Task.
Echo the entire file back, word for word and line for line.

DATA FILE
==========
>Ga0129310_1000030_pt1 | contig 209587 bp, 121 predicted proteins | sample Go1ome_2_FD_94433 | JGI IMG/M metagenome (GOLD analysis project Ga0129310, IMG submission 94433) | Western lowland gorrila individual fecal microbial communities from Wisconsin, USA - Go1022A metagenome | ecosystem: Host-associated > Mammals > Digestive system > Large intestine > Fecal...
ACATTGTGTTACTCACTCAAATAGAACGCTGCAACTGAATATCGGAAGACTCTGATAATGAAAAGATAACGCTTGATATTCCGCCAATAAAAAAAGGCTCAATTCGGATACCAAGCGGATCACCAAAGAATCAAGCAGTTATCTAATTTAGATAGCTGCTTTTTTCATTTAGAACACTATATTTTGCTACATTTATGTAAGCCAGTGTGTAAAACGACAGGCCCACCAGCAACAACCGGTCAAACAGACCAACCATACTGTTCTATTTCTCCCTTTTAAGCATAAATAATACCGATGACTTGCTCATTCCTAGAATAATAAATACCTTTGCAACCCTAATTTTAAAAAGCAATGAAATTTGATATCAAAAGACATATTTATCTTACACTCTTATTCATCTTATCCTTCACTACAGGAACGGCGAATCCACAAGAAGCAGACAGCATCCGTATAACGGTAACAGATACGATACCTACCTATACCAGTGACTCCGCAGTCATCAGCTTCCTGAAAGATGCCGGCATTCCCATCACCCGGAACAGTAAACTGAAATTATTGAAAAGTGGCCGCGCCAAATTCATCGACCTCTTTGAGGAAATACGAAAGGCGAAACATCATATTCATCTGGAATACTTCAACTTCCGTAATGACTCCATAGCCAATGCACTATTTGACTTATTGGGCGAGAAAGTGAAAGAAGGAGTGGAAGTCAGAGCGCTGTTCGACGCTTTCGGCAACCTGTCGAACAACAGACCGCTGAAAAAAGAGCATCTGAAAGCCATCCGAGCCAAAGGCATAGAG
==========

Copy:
>Ga0129310_1000030_pt1 | contig 209587 bp, 121 predicted proteins | sample Go1ome_2_FD_94433 | JGI IMG/M metagenome (GOLD analysis project Ga0129310, IMG submission 94433) | Western lowland gorrila individual fecal microbial communities from Wisconsin, USA - Go1022A metagenome | ecosystem: Host-associated > Mammals > Digestive system > Large intestine > Fecal...
ACATTGTGTTACTCACTCAAATAGAACGCTGCAACTGAATATCGGAAGACTCTGATAATGAAAAGATAACGCTTGATATTCCGCCAATAAAAAAAGGCTCAATTCGGATACCAAGCGGATCACCAAAGAATCAAGCAGTTATCTAATTTAGATAGCTGCTTTTTTCATTTAGAACACTATATTTTGCTACATTTATGTAAGCCAGTGTGTAAAACGACAGGCCCACCAGCAACAACCGGTCAAACAGACCAACCATACTGTTCTATTTCTCCCTTTTAAGCATAAATAATACCGATGACTTGCTCATTCCTAGAATAATAAATACCTTTGCAACCCTAATTTTAAAAAGCAATGAAATTTGATATCAAAAGACATATTTATCTTACACTCTTATTCATCTTATCCTTCACTACAGGAACGGCGAATCCACAAGAAGCAGACAGCATCCGTATAACGGTAACAGATACGATACCTACCTATACCAGTGACTCCGCAGTCATCAGCTTCCTGAAAGATGCCGGCATTCCCATCACCCGGAACAGTAAACTGAAATTATTGAAAAGTGGCCGCGCCAAATTCATCGACCTCTTTGAGGAAATACGAAAGGCGAAACATCATATTCATCTGGAATACTTCAACTTCCGTAATGACTCCATAGCCAATGCACTATTTGACTTATTGGGCGAGAAAGTGAAAGAAGGAGTGGAAGTCAGAGCGCTGTTCGACGCTTTCGGCAACCTGTCGAACAACAGACCGCTGAAAAAAGAGCATCTGAAAGCCATCCGAGCCAAAGGCATAGAG